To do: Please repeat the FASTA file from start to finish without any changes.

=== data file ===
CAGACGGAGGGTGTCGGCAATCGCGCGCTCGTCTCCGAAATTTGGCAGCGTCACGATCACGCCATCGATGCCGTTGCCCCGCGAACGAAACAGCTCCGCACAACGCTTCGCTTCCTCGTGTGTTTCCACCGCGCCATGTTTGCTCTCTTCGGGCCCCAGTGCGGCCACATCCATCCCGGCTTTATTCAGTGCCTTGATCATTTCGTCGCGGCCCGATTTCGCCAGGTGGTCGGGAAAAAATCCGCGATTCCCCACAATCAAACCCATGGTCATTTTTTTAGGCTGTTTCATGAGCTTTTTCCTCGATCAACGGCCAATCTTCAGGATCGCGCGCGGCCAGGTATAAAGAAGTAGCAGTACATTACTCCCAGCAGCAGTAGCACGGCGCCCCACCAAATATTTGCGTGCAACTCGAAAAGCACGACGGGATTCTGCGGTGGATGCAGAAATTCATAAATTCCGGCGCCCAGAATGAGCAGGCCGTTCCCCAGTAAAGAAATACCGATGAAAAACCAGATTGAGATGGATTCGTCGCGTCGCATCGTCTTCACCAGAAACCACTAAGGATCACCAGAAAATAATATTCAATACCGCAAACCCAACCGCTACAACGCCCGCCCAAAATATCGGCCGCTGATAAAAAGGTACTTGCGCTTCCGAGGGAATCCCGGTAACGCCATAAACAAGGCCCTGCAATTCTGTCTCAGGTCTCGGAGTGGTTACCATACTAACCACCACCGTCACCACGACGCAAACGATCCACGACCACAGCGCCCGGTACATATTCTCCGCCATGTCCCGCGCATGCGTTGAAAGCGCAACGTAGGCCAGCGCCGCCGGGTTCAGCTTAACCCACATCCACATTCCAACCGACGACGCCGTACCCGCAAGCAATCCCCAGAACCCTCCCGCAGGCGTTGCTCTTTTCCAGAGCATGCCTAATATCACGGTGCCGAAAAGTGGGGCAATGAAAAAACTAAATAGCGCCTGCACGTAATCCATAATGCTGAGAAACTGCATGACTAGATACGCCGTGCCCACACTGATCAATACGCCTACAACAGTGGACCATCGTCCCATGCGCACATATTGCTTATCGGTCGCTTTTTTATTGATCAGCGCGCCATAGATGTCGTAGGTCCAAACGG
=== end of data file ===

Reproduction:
CAGACGGAGGGTGTCGGCAATCGCGCGCTCGTCTCCGAAATTTGGCAGCGTCACGATCACGCCATCGATGCCGTTGCCCCGCGAACGAAACAGCTCCGCACAACGCTTCGCTTCCTCGTGTGTTTCCACCGCGCCATGTTTGCTCTCTTCGGGCCCCAGTGCGGCCACATCCATCCCGGCTTTATTCAGTGCCTTGATCATTTCGTCGCGGCCCGATTTCGCCAGGTGGTCGGGAAAAAATCCGCGATTCCCCACAATCAAACCCATGGTCATTTTTTTAGGCTGTTTCATGAGCTTTTTCCTCGATCAACGGCCAATCTTCAGGATCGCGCGCGGCCAGGTATAAAGAAGTAGCAGTACATTACTCCCAGCAGCAGTAGCACGGCGCCCCACCAAATATTTGCGTGCAACTCGAAAAGCACGACGGGATTCTGCGGTGGATGCAGAAATTCATAAATTCCGGCGCCCAGAATGAGCAGGCCGTTCCCCAGTAAAGAAATACCGATGAAAAACCAGATTGAGATGGATTCGTCGCGTCGCATCGTCTTCACCAGAAACCACTAAGGATCACCAGAAAATAATATTCAATACCGCAAACCCAACCGCTACAACGCCCGCCCAAAATATCGGCCGCTGATAAAAAGGTACTTGCGCTTCCGAGGGAATCCCGGTAACGCCATAAACAAGGCCCTGCAATTCTGTCTCAGGTCTCGGAGTGGTTACCATACTAACCACCACCGTCACCACGACGCAAACGATCCACGACCACAGCGCCCGGTACATATTCTCCGCCATGTCCCGCGCATGCGTTGAAAGCGCAACGTAGGCCAGCGCCGCCGGGTTCAGCTTAACCCACATCCACATTCCAACCGACGACGCCGTACCCGCAAGCAATCCCCAGAACCCTCCCGCAGGCGTTGCTCTTTTCCAGAGCATGCCTAATATCACGGTGCCGAAAAGTGGGGCAATGAAAAAACTAAATAGCGCCTGCACGTAATCCATAATGCTGAGAAACTGCATGACTAGATACGCCGTGCCCACACTGATCAATACGCCTACAACAGTGGACCATCGTCCCATGCGCACATATTGCTTATCGGTCGCTTTTTTATTGATCAGCGCGCCATAGATGTCGTAGGTCCAAACGG